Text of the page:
Townshend: I have no complaints about this. About six songs of ours were in the top 10 airplay charts in the U.S.A. for so long I think a lot of people got sick of them. Strangely, those six songs are now used a lot in movies and ads, probably because of their almost subliminal value in affecting the boomers who grew up with them. If they were on the radio they probably wouldn’t get used elsewhere, and those uses pay huge money to our record company and publishers — some of which reaches us, of course. When our music was on the radio we didn’t earn much from airplay. BMI executives just sent me loads of framed awards and went to the Bahamas on vacation. While you write the songs, we’ve heard that Roger often selects which ones go on the album. What happens to the ones you like that don’t make the cut? Do you have a favorite solo track that you presented to the Who, but they didn’t like?

Townshend: Right now, there are several songs left off the Who album which form part of the material for a theater musical in workshop called The Boy Who Heard Music. Roger doesn’t so much select what goes on the album as decides what he feels he can sing the best. He has often surprised me in his choices. On It’s Hard he took the vocal on “One Life’s Enough,” a song I had thought he wouldn’t touch because it was quite like a show tune. He did a great job. On Tommy we thought he would never be able to sing “See Me, Feel Me” simply because his voice was so gruff. One day he came in the studio and sang like a choirboy. He is full of surprises, always has been. One of my best songs is “Empty Glass.” The Who actually tried to record that for Who Are You and couldn’t crack it. It became the title song on my most successful solo album, and I still think it sums up the mood of the post-punk period of dissolution and self-immolation that characterized the fall of so many souls around me at that time. The last Who album, Endless Wire, features a lot of acoustic guitar picking, and more of it is in non-standard tunings. How do you feel your guitar playing has evolved over the course of your career?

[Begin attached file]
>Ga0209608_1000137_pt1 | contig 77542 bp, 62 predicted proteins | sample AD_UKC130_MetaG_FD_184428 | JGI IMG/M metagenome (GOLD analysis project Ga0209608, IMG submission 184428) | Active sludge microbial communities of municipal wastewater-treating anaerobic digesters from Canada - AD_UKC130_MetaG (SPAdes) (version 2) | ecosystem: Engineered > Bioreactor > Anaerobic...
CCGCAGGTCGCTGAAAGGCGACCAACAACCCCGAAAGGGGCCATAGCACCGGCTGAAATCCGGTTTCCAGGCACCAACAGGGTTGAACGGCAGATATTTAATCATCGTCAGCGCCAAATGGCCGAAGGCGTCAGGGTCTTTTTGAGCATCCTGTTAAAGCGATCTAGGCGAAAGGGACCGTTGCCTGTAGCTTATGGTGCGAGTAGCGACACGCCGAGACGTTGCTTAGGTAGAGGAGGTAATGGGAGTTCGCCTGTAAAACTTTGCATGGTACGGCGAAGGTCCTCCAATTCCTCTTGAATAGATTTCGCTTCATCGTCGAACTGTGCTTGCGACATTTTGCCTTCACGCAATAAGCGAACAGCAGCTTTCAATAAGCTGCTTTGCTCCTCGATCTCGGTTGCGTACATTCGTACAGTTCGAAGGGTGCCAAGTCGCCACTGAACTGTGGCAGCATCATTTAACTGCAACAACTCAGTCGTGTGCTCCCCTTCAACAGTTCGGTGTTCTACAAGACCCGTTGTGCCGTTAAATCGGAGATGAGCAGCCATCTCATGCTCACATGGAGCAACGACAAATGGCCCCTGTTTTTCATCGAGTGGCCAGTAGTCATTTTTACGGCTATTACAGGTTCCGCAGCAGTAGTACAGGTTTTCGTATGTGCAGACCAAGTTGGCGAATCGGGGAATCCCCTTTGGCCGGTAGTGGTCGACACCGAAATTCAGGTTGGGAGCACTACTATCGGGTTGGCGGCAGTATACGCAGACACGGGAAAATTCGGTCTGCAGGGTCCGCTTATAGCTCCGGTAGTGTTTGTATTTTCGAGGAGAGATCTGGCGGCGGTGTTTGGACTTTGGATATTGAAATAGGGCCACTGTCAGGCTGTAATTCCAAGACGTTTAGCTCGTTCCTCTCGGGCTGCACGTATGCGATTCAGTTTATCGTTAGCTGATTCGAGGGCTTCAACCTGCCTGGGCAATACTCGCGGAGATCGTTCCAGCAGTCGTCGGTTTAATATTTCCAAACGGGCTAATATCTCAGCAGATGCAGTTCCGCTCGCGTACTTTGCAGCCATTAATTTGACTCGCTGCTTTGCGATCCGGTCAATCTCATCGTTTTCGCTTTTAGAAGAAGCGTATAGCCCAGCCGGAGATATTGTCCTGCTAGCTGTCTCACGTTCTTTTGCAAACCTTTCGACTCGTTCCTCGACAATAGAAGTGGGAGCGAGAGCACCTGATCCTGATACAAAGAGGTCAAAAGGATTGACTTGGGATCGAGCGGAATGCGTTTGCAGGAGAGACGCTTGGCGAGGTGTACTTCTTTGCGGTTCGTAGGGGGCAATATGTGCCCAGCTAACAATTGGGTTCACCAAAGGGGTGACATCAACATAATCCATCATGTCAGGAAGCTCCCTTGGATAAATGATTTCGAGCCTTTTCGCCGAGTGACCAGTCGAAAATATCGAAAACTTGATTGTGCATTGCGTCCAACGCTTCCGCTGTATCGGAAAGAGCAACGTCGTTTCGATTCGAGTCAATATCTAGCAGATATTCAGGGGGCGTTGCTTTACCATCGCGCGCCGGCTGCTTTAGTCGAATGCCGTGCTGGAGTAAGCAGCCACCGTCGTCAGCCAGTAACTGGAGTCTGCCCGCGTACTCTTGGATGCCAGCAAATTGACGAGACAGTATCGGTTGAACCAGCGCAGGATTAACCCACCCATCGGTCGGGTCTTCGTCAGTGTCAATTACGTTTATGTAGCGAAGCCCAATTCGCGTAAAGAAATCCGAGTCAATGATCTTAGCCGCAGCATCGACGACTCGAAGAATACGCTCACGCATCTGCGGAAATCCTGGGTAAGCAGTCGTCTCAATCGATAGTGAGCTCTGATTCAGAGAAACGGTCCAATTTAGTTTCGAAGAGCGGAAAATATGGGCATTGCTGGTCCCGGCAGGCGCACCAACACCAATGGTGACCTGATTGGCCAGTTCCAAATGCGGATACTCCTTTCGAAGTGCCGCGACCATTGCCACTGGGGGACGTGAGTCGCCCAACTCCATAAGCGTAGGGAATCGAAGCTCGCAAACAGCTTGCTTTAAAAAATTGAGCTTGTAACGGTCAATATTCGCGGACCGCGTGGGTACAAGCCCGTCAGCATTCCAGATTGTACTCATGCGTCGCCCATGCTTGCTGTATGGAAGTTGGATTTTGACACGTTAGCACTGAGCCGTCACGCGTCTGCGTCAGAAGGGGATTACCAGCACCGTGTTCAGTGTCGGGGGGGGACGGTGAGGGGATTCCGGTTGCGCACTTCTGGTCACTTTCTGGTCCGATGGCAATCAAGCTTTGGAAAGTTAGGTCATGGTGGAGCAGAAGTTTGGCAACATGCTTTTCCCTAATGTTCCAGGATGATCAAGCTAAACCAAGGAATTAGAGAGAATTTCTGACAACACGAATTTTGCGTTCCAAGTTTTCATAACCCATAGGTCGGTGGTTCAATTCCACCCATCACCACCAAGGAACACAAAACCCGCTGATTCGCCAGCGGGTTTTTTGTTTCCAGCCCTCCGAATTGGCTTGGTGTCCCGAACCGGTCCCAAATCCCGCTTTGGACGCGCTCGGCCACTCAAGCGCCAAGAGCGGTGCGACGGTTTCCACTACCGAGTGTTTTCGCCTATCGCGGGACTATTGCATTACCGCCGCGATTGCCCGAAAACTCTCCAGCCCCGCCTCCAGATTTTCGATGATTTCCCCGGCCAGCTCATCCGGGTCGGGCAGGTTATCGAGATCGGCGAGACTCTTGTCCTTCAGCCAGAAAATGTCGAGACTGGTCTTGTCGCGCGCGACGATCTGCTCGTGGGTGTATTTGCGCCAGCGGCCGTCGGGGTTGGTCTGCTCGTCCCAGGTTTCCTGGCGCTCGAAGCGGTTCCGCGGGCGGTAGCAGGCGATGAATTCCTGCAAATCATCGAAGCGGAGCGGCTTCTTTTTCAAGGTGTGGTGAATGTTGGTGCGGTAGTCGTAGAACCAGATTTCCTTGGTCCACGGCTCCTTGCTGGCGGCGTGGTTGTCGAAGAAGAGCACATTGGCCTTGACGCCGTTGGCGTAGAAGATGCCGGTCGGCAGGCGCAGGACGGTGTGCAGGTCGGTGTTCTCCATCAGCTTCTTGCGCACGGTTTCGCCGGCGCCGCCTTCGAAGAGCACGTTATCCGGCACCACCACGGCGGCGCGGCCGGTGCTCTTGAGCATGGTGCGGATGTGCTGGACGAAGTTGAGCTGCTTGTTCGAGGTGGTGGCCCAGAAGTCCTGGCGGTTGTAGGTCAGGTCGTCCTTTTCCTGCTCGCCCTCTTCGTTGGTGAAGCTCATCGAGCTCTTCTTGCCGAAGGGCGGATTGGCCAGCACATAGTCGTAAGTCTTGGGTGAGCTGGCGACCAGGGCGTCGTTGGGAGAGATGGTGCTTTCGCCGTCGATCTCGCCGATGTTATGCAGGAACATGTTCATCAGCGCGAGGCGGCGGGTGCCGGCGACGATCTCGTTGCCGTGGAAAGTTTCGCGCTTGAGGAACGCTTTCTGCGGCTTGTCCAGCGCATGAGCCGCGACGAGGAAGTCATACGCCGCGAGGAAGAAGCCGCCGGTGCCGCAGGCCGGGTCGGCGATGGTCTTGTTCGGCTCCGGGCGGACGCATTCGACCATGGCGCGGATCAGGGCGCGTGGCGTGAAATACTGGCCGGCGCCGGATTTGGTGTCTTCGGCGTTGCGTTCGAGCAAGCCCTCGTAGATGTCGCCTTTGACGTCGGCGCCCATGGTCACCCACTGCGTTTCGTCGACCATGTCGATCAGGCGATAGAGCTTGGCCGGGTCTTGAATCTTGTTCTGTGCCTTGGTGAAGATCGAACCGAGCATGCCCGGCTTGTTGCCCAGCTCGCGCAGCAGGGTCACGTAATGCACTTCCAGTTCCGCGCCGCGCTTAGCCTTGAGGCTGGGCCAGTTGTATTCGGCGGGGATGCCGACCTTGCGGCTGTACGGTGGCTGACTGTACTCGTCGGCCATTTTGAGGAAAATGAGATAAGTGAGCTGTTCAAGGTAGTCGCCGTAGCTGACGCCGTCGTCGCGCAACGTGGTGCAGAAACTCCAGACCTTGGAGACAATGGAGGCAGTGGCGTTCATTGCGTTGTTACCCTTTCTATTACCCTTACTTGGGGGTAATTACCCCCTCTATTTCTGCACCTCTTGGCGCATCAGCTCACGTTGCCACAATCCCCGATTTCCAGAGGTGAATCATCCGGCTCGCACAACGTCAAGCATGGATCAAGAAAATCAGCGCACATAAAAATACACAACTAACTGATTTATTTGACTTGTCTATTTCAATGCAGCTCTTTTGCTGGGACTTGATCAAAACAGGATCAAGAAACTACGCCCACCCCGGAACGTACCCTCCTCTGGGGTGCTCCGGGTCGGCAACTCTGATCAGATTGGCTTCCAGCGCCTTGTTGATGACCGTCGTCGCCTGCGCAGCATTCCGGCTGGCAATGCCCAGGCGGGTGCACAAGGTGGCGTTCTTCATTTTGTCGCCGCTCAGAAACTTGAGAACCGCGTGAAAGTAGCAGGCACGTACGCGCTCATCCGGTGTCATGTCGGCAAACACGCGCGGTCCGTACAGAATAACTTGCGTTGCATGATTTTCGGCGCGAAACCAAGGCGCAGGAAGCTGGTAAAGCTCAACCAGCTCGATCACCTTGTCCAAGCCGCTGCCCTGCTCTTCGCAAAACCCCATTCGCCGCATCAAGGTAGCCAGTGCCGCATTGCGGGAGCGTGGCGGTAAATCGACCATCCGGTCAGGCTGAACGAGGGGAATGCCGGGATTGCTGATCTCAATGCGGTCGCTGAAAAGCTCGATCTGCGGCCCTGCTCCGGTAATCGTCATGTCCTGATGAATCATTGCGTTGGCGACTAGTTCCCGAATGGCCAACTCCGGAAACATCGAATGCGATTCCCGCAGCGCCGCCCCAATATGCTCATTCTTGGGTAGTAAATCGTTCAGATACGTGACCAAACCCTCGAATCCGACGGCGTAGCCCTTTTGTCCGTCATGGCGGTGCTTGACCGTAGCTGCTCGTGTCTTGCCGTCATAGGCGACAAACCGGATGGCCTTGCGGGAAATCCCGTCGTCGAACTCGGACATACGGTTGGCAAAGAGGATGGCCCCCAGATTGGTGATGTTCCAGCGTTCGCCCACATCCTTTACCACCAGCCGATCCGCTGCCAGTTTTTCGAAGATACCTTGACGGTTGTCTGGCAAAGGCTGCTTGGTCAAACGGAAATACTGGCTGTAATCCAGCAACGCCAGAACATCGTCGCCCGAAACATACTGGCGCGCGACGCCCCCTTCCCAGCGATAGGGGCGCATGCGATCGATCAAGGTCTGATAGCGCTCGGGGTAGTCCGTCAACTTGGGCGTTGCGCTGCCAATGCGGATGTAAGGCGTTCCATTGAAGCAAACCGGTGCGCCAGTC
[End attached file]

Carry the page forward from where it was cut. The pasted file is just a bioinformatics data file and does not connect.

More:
Townshend: I’ve always worked on acoustic, and probably written most of my most well known songs on acoustic, rarely electric guitar. I think my cycling accident in 1991 was a point of change. My right wrist was smashed and has metal bars in it. I had to find a new way to play, both guitar and piano. I find it hard now to play drums, which I used to love. I didn’t intend to practice to become faster or more fluid or adept, I just wanted a new way to play. It turned out to be faster and more fluid, and I am more adept.

I was really hoping he would talk more about the tunings. I always find it dissapointing that so little of music journalism and interviewing is about the actual music. Why did you change keys here, why the horn section there, etc.? In the new film, we learn that you felt reenergized creatively after reuniting and touring in 1999. Do you still get a rush from performing in public?

Townshend: I am one of those strange performers that doesn’t get a rush on stage. Never have. I have come to relax and enjoy performing a little more than I used to. It’s not that I have never liked my job; it’s just that I have always felt it was a vocation, a fate I could not avoid. I’ve tried to get the best out of it, but often found it hard to enjoy. I’ve never been keen on groupies, drugs or the company of loutish men on tour. I am not a saint, or a snob, I just always wanted to live a good family life, and be classy and cool, like my elegant musician father. Twenty or 30 years ago I didn’t have the resources or knowledge to look after myself the way I can today. I am lucky. I don’t travel in tour buses, and I don’t travel alone. Now I am elegant and classy. My father would be proud of me.

Bull. You never get a rush on stage, my aunt Matilda. You have stated many times that your various addictions were at least partially trying to continue the high you got onstage, offstage. Get real. Maybe it’s not a rush anymore, but there’s no way to pretend that it never was.

Anyhow, that’s probably the closest I’ll get to meeting my musical idol. Come to think of it, probably the closest I’ll get to meeting a Playmate also. That’s a twofer!

Typing For Dummies

Recently I was sitting with someone while he typed an email. He didn’t use the shift key. Ever. Instead, he would hit Caps Lock, type the letter, and then hit Caps Locks again.

I almost burst a blood vessel keeping my mouth shut.